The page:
It also uses less land, water and energy, and enables firms to produce rarer cannabinoids it would not be commercially viable to extract from plants, Jeff Ubersax, PhD, CEO at Emeryville-CA-based Demetrix told FoodNavigator-USA.
“There is room for both types of products on the market, but the industry is facing a supply challenge as it looks to agriculture as its only source of supply [for cannabinoids]," claimed Ubersax, a molecular biologist and former VP of R&D at Amyris, which is also developing cannabinoids via fermentation.
"There are more than 100 cannabinoids in the cannabis plant but only a few of them are really accessible through agriculture and we think there are other cannabinoids [in addition to CBD] that are going to have a lot of promise.
“We also have the ability to make new-to-nature cannabinoids, where we can feed kind of precursors to the cannabinoids to a yeast cell, and the yeast cell will take those up and incorporate them into a cannabinoid chemical scaffold to make all sorts of new to nature cannabinoids which we think could be important for pharmaceutical applications.”
A growing number of firms are using genetically engineered yeast to biosynthesize cannabinoids by effectively reverse engineering how Cannabis sativa plants make these molecules, he said.
However, Demetrix, which deploys technology developed by cofounder and synthetic biology pioneer Dr Jay Keasling at the UC Berkeley (that was recently referenced in a paper in Nature) has a strong head-start, he claimed.
Think of yeast as a factory…
“Think of yeast as a factory,” said Ubersax, who has raised $11m in a seed round led by Horizon Ventures and is currently raising an undisclosed sum for a Series A round.
“DNA is like a blueprint for all the different pieces of equipment in that factory that are required to make the final products. We’re taking some DNA parts from cannabis plants and re-coding them and then putting them in yeast to make that yeast factory produce new things.”
He added: “The cannabis plant was sequenced in the early 2000s and people I think thought that they had all the parts from the plant that they needed to put into the yeast cell to have the yeast produce all those cannabinoids. But the fact was, it didn’t actually make very much.
“So if you think of all the parts you need [to make yeast produce cannabinoids], there was one particular part we used before that was like the engine of a small compact car.
“Jay’s lab said this is not working really well, so they went back to the plant to see if there were other parts that had been missed, and they found a part that looks a lot more like a jet engine. They put that in the yeast factory, and all of a sudden they were making commercially interesting amounts [of cannabinoids].
“But as you might also imagine, if you put a jet engine in a factory that’s not designed for it, a lot of other things break, so we’ve spent the last year working to make other changes to the yeast cell and some of those other parts we’ve brought into it to keep up with that jet engine.”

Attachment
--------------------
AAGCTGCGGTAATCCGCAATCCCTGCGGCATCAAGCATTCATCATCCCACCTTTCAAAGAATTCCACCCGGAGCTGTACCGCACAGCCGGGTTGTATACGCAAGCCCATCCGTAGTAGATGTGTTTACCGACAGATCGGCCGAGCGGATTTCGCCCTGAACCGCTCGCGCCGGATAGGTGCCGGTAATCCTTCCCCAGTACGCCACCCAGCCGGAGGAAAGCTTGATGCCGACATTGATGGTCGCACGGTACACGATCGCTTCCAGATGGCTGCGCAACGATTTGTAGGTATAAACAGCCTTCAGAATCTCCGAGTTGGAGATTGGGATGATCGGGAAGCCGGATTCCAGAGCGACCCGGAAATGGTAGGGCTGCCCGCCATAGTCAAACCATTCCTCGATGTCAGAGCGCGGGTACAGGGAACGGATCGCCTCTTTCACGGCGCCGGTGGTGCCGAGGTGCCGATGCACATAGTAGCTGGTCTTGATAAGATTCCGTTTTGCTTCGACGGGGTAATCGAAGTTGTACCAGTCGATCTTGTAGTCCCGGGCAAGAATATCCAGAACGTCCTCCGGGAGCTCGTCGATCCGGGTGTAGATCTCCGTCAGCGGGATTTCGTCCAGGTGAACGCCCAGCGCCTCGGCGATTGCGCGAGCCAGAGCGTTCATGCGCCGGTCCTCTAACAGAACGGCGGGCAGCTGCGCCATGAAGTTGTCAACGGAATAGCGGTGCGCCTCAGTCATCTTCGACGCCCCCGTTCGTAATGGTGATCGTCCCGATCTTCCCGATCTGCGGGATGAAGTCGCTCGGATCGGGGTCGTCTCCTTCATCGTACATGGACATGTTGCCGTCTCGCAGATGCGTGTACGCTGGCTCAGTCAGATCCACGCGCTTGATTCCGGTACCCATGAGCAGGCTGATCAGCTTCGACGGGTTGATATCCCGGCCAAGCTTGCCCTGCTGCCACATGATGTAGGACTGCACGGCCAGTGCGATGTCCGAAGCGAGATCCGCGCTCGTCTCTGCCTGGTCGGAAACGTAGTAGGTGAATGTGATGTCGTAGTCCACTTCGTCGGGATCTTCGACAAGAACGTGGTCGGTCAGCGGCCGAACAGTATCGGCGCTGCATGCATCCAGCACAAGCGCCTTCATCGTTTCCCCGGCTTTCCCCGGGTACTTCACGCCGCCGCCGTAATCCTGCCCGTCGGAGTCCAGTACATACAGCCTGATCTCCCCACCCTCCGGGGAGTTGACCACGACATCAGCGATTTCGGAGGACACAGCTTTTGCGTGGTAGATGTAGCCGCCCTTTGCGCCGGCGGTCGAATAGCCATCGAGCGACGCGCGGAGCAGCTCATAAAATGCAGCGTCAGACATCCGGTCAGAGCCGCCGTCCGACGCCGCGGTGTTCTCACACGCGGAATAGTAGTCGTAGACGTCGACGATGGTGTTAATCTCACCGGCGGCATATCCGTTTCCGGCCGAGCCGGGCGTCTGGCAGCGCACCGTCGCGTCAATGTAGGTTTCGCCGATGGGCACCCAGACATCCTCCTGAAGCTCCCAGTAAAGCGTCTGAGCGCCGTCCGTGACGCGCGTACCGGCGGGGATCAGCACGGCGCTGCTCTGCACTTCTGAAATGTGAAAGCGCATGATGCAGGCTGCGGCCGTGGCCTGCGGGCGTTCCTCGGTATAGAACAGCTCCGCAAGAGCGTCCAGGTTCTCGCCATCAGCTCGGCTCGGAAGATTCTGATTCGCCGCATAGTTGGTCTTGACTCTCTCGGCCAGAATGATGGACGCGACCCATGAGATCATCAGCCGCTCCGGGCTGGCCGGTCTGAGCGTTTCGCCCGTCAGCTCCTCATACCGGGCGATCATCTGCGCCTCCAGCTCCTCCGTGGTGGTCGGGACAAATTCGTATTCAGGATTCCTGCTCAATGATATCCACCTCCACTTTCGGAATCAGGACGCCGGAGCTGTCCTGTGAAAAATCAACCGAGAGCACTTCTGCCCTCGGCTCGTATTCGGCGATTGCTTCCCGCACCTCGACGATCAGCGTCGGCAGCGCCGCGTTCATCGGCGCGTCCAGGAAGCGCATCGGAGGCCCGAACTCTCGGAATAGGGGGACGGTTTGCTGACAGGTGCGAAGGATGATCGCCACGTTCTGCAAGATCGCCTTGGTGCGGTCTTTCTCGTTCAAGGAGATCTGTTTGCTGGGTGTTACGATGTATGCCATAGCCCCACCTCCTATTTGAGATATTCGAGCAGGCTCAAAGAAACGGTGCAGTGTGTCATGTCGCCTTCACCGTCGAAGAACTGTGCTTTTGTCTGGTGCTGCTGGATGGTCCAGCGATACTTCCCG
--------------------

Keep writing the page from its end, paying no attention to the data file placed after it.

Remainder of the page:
Faster and more flexible
He added: “The IP that came out of Jay’s lab at Berkeley was a big missing step in the cannabinoid pathway and was really one of the big bottlenecks... So when Demetrix was set up, one of our first goals was to get an exclusive license to that IP out of Berkeley, and we think this will give us a significant advantage, as others will have to figure out creative ways to make that same step work.
"We are incorporating a bunch of technologies that didn't even exist when companies such as Intrexon, Amyris or Gingko Bioworks started to build their capabilities, so we can be faster and more flexible."
A world-class team
Aside from the technological breakthroughs made by Dr Keasling's team, he said, “We’ve also recruited a team of industry veterans who have had experience of commercializing natural products in yeast, and we’ve had a large seed round that has allowed us to expand and hire more people [the team now includes 23 people].
“We also have world class [facilities] that will allow us to move very quickly towards commercialization.”
Isolated cannabinoids vs broad or full spectrum hemp extracts
Many brands promoting CBD right now are using hemp extracts (which contain CBD and other cannabinoids), in part because they feel they are on safer legal ground as the FDA says CBD is illegal in foods & supplements, but has not opined on extracts specifically (read more about the FDA's position on CBD HERE).
However, they also cite the so-called 'entourage effect,’ arguing that there are benefits from the synergistic interaction of the cannabinoids, flavonoids, terpenes, and fatty acids in a full spectrum extract as opposed to CBD alone.
In reality, claimed Ubersax, much of this is conjectural given the lack of research, he said. “It’s not been particularly well studied.”
Fermentation, he said, allows firms to produce a variety of high purity single molecules and accurately determine which ones have beneficial effects. “We think this is especially important from a safety and efficacy perspective. Single molecules really let you do the high quality studies you need to prove they are safe and effective.”
Regulatory hurdles notwithstanding, investors and judges at Rabobank’s FoodBytes! event in San Francisco last week were fairly bullish about hemp-derived CBD (cannabidiol), and predicted that while the market has moved ahead of the science, this will not necessarily hold it back.